To qualify for the full state pension under the pre-April 2016 system, workers needed a total of 30 years’ NI contributions. But this has risen to 35 years for the new scheme.

Over the past decade, the age at which people become eligible for the state pension has changed. until 2010, men got it when they turned 65 and women at age 60. Today, the state pension age for both groups has risen to 66.

In the past you may have decided to contract out of S2P – or its predecessor SERPS (State Earnings-Related Pension Scheme) – in order to put more money into your own company or personal pension. In this case, you may not be entitled to the full weekly state pension.

To find out how much state pension you are likely to receive, and from what date, use this government service [link: https://www.gov.uk/check-state-pension].

Taking income from your pension

You can only take money out of a workplace or personal pension once you reach the age of 55 – although there are some exceptions, for ill-health, for example.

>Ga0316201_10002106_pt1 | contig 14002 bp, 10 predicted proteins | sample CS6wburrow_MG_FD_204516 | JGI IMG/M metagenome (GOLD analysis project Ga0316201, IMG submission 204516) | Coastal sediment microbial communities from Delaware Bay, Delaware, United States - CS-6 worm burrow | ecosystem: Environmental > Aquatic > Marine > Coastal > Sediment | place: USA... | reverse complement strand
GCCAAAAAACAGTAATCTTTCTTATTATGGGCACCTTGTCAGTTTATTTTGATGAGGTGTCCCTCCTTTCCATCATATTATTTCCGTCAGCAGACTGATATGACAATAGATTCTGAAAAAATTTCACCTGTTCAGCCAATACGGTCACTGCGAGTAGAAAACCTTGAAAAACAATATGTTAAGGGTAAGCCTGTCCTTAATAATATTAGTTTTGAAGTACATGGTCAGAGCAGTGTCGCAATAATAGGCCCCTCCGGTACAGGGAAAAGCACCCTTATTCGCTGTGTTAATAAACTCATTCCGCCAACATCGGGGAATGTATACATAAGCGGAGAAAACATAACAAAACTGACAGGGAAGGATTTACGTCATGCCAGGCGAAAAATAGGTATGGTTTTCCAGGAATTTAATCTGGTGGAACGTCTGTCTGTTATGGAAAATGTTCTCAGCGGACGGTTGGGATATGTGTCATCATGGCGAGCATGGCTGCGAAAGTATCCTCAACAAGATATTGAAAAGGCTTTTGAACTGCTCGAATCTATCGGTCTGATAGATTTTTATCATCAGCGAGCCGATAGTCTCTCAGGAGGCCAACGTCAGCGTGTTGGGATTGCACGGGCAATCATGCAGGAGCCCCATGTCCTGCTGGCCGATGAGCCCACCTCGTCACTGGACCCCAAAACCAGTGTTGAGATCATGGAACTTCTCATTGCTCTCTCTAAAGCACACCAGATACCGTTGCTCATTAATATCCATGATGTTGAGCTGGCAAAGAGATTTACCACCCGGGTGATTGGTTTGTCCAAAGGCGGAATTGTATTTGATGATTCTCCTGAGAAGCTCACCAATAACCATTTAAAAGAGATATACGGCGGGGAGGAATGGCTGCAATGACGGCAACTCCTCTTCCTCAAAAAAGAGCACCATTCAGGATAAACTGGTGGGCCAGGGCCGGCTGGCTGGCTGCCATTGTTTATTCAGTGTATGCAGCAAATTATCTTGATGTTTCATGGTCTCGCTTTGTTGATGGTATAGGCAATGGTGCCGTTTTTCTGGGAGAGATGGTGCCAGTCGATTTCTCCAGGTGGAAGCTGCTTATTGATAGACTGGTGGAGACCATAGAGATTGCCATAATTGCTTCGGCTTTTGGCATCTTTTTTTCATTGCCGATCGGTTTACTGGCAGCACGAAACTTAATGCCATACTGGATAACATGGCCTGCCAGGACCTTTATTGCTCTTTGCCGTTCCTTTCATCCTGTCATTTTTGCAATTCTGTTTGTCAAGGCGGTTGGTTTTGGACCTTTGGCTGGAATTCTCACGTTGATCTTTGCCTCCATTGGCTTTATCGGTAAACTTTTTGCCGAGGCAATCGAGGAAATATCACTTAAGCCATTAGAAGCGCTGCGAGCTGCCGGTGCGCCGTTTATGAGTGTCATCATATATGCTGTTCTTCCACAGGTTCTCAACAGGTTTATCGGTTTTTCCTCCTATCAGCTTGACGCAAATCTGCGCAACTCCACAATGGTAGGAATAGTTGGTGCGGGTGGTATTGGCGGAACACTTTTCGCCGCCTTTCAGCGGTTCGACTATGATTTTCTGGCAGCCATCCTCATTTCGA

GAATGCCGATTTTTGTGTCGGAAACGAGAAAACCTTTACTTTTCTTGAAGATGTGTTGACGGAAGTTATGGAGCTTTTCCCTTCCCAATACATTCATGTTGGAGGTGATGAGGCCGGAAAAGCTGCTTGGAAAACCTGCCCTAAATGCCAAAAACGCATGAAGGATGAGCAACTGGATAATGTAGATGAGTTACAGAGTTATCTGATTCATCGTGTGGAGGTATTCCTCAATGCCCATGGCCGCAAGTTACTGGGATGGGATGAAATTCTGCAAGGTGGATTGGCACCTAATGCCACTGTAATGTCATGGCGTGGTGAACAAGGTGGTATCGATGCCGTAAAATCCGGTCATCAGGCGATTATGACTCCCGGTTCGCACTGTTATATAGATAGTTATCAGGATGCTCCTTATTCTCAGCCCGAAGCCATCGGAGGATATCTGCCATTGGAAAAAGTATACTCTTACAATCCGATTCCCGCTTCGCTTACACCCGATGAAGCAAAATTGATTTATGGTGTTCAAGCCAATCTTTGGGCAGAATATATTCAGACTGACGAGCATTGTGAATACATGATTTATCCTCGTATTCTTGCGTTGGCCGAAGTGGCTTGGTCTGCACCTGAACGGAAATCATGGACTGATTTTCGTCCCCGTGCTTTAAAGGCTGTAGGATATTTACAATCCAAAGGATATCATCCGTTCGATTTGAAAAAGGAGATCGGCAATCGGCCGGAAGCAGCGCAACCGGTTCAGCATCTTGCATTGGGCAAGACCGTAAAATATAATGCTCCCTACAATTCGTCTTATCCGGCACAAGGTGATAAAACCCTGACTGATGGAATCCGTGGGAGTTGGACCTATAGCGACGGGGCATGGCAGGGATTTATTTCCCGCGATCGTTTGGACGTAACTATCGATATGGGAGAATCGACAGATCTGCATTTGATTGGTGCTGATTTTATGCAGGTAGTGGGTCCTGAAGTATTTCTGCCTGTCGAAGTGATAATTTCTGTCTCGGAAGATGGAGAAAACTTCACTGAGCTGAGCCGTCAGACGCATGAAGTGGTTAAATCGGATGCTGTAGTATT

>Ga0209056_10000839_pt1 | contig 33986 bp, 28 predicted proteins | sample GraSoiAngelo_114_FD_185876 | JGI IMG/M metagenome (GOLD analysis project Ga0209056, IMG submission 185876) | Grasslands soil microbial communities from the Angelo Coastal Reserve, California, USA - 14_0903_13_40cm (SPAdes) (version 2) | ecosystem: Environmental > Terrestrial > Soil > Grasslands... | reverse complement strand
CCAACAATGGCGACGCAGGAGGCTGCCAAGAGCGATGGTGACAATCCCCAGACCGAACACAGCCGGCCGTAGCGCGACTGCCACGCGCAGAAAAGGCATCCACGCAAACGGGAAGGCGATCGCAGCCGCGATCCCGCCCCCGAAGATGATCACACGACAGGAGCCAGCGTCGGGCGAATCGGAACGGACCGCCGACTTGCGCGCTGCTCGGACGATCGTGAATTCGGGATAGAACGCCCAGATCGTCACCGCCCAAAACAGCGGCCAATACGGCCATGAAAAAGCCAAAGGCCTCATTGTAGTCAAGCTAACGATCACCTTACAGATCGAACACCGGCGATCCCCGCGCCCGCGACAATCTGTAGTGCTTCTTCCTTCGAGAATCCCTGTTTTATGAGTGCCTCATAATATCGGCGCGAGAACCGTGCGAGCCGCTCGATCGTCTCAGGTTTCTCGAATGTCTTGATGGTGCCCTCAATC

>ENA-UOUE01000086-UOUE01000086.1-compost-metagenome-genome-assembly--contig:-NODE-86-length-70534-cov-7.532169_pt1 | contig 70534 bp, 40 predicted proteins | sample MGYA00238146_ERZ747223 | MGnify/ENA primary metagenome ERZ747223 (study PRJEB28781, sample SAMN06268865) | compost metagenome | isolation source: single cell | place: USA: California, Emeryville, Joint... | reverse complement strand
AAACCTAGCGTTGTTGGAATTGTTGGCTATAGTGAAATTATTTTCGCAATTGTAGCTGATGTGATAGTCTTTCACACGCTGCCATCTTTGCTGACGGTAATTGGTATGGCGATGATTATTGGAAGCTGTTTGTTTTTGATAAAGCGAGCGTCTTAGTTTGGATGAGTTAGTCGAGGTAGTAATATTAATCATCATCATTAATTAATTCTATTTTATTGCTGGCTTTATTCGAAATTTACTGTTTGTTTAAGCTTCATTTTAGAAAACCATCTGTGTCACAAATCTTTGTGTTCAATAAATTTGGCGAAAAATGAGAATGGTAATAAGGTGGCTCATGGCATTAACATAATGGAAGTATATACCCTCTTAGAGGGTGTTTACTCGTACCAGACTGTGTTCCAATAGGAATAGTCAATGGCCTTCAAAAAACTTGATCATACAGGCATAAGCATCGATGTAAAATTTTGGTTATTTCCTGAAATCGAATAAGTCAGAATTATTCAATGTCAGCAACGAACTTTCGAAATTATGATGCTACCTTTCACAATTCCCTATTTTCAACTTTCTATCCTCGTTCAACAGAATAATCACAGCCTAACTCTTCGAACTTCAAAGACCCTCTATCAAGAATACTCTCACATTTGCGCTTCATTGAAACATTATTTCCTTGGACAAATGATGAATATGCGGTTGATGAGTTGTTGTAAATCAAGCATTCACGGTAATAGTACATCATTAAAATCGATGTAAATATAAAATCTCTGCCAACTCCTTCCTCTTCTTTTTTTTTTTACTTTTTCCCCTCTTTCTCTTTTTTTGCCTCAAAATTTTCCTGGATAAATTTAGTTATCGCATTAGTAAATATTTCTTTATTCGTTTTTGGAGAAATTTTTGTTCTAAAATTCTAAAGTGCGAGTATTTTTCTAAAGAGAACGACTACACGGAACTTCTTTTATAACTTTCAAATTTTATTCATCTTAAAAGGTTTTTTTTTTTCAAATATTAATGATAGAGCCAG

Until recently, most people at retirement used their pension savings to buy an annuity: this is a financial product which converts a large sum of money into a guaranteed regular income for the rest of the customer’s life. But since April 2015, it has been much easier to leave the pension invested in the stock market while taking a regular income.

It is also now simpler to withdraw a whole pension and use it for other investments, such as buy-to-let property.

Find out where to find trustworthy pension advice

Tax on pensions

A quarter of any pension fund can be taken free of tax after age 55, but any further withdrawals or income payments are subject to income tax – this could be zero, 20%, 40% or even 45% depending on what other income you earn in the relevant tax year.

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The opinions expressed are those of the author and are not held by Saga unless specifically stated.

The material is for general information only and does not constitute investment, tax, legal, medical or other form of advice. You should not rely on this information to make (or refrain from making) any decisions. Always obtain independent, professional advice for your own particular situation.